Counsel asked the witness how he was able to diagnos Post Traumatic Stress Disorder (PTSD). The witness responded that you make an assessment of what the patient has gone through and then come up with signs and symptoms.  He said that PTSD is not specific but you can look at a broad range of conditions and the situation that the patient has undergone.  Counsel asked the whether he is aware of any international standards that determine psychiatric conditions. The witness responded that he is aware of a group of symptoms used to assess psychiatric conditions. He said that he found these in text books. Counsel asked him whether he was aware of any Standard International Manual but the witness said no.

Use of Drugs

Counsel referenced the witness’s evidence that some patients had plaster wounds on their foreheads with brown powder, commonly known as brown-brown underneath the plasters. Counsel asked the witness to state the poppy clan group of drugs and the witness mentioned morphin and cocaine among others.  He said that some of them have medicinal value. He said they are hallucinogenic. Counsel asked the witness to state how much training he has in pharmacology and the witness said that he has 3 years experience in a blend of pharacology and therapeutics. Counsel asked the witness to state where he thinks concaine comes from and he said it is from a group similar to those of poppy clans. Counsel also asked the witness whether he knew the definition of hallocinogenic drugs and if yes, to give examples.  The witness said that they include synthetics like cocaine, heroine, etc.  He said that the effects of cocaines and heroine are very similar. When asked about what cocaine does to the body, the witness said that it causes a false sense of wellbeing, fantacising, seeing things, smelling things and hallucination. When asked about the effects of heroine, he said that they are similar to those of cocaine and they cause addiction after prolonged use.  Counsel asked the witness to state whether either of cocaine or heroine was a sedative or stumulant drug. The witness said that they both stimulate or sedate depending on the dose taken.  Counsel asked the witness whether he was seriously telling the court that cocaine sedates. Counsel asked the witness whether he would agree that cocaine is a stimulant while heroine is a sedative. The witness said that he would not agree completely because at lower levels, both drugs sedate a patient while at higher levels, they sedate, making patients unconscious or even resulting in death.  Defense counsel insisted that they are different while witness held his ground that they both sedate and stimulate. He said that the withdrawal symptoms are the same in the two drugs. Defense counsel put it to the witness that he is totally wrong.  Counsel presented to the witness a copy of the Drug Abuse Research by the National Institute of Health in the USA, which does not state cocaine and heroine as hallocinogenic drugs. The witness responded that since the institute is an authority in the filed, the report might be right but as far as he knows, both drigs are referred to as hallucinogenic. He, however, argued that the report just defines what hallucinogens are and states a few examples. He said that there are a host of other hallucinogens. Defense put it to the witness that the withdrawal effects are different in both drugs and that one is a stimulant while the other is a sedative.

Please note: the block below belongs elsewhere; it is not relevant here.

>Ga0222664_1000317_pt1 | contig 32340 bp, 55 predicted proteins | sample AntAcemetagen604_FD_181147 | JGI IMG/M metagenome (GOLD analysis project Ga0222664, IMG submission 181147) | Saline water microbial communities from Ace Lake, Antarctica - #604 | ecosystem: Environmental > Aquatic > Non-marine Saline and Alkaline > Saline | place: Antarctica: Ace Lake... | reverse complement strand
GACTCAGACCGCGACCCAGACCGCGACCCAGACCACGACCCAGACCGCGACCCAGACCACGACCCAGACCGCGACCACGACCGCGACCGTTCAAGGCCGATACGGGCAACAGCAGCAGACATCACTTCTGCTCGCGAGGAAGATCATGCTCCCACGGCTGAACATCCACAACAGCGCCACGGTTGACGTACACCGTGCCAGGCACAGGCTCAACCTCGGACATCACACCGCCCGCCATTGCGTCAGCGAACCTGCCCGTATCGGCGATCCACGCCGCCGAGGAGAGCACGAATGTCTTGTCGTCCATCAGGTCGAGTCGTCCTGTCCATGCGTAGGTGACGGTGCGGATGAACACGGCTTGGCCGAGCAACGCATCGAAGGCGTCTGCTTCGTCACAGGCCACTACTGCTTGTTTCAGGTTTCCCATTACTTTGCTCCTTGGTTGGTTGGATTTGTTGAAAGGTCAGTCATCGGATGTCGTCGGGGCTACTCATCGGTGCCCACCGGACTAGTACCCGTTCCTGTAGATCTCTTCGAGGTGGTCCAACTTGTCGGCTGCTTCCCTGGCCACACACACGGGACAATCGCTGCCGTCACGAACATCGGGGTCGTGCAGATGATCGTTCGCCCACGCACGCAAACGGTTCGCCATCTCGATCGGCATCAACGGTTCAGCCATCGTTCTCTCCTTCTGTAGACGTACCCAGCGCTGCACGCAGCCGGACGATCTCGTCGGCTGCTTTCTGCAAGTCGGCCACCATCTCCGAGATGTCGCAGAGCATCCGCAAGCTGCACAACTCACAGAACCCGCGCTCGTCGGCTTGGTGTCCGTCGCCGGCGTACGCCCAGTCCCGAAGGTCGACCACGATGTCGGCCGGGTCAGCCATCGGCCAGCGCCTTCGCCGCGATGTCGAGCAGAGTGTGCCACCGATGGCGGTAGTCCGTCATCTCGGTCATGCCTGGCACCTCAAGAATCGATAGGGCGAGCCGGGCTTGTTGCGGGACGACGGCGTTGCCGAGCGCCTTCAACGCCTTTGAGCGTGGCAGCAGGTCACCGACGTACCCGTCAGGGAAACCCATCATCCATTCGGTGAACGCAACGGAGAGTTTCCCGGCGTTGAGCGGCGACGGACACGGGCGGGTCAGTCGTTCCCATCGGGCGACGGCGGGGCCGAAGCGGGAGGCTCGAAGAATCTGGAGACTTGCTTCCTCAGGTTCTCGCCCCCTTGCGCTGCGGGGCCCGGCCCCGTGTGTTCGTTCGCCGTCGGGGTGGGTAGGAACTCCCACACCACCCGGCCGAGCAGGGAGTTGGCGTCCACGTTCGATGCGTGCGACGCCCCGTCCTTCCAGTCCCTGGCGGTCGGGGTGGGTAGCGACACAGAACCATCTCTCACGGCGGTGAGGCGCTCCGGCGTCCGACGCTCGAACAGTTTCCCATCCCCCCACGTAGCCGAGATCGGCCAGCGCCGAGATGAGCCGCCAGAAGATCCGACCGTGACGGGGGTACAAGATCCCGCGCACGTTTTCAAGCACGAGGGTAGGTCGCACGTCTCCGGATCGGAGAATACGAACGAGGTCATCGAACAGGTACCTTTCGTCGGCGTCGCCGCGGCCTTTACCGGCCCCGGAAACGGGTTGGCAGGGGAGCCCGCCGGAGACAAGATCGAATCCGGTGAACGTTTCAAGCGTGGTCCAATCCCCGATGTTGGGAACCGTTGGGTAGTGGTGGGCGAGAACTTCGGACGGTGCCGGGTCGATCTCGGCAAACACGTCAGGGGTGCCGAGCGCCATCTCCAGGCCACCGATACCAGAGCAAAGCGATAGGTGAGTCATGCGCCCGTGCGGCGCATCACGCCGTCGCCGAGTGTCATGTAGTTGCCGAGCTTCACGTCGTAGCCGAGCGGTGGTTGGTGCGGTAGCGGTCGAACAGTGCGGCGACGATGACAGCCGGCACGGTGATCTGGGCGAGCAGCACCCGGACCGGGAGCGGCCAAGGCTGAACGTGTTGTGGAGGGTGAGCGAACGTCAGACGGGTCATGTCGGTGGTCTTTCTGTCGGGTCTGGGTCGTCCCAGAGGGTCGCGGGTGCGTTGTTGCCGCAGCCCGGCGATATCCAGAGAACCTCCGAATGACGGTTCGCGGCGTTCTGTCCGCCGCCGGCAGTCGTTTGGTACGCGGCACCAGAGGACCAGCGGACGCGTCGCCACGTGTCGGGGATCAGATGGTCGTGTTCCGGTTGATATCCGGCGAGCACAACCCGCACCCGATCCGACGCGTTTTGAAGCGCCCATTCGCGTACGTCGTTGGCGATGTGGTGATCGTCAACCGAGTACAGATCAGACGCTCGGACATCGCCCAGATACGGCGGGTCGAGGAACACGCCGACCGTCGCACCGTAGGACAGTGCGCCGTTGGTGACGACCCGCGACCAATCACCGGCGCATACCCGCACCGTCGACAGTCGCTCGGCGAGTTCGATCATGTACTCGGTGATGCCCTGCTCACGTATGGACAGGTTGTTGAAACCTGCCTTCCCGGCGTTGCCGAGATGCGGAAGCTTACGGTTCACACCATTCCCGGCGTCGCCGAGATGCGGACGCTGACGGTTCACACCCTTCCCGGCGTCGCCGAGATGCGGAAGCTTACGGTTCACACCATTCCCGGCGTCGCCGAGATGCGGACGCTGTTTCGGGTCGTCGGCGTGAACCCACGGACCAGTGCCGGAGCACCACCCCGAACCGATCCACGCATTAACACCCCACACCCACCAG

Court adjourned for mid-morning break.